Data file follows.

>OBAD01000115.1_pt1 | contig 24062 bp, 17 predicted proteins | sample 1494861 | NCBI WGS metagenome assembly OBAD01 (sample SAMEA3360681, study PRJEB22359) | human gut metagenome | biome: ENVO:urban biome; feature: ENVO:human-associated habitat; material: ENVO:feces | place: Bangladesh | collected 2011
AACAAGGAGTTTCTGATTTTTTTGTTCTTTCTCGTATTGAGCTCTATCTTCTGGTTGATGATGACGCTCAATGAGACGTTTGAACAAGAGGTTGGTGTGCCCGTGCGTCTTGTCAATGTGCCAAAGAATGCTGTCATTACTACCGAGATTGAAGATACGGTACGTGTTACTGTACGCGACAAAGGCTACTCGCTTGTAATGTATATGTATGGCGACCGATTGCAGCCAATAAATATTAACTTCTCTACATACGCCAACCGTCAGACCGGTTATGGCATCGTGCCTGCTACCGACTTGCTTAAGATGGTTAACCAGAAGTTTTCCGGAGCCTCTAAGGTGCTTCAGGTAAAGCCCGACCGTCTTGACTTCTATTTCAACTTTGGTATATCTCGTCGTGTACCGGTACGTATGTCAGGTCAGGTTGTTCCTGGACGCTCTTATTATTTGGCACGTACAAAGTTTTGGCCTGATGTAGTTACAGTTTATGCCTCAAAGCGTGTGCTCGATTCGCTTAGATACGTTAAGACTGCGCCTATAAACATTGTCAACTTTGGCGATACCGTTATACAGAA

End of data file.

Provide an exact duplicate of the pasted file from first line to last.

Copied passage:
>OBAD01000115.1_pt1 | contig 24062 bp, 17 predicted proteins | sample 1494861 | NCBI WGS metagenome assembly OBAD01 (sample SAMEA3360681, study PRJEB22359) | human gut metagenome | biome: ENVO:urban biome; feature: ENVO:human-associated habitat; material: ENVO:feces | place: Bangladesh | collected 2011
AACAAGGAGTTTCTGATTTTTTTGTTCTTTCTCGTATTGAGCTCTATCTTCTGGTTGATGATGACGCTCAATGAGACGTTTGAACAAGAGGTTGGTGTGCCCGTGCGTCTTGTCAATGTGCCAAAGAATGCTGTCATTACTACCGAGATTGAAGATACGGTACGTGTTACTGTACGCGACAAAGGCTACTCGCTTGTAATGTATATGTATGGCGACCGATTGCAGCCAATAAATATTAACTTCTCTACATACGCCAACCGTCAGACCGGTTATGGCATCGTGCCTGCTACCGACTTGCTTAAGATGGTTAACCAGAAGTTTTCCGGAGCCTCTAAGGTGCTTCAGGTAAAGCCCGACCGTCTTGACTTCTATTTCAACTTTGGTATATCTCGTCGTGTACCGGTACGTATGTCAGGTCAGGTTGTTCCTGGACGCTCTTATTATTTGGCACGTACAAAGTTTTGGCCTGATGTAGTTACAGTTTATGCCTCAAAGCGTGTGCTCGATTCGCTTAGATACGTTAAGACTGCGCCTATAAACATTGTCAACTTTGGCGATACCGTTATACAGAA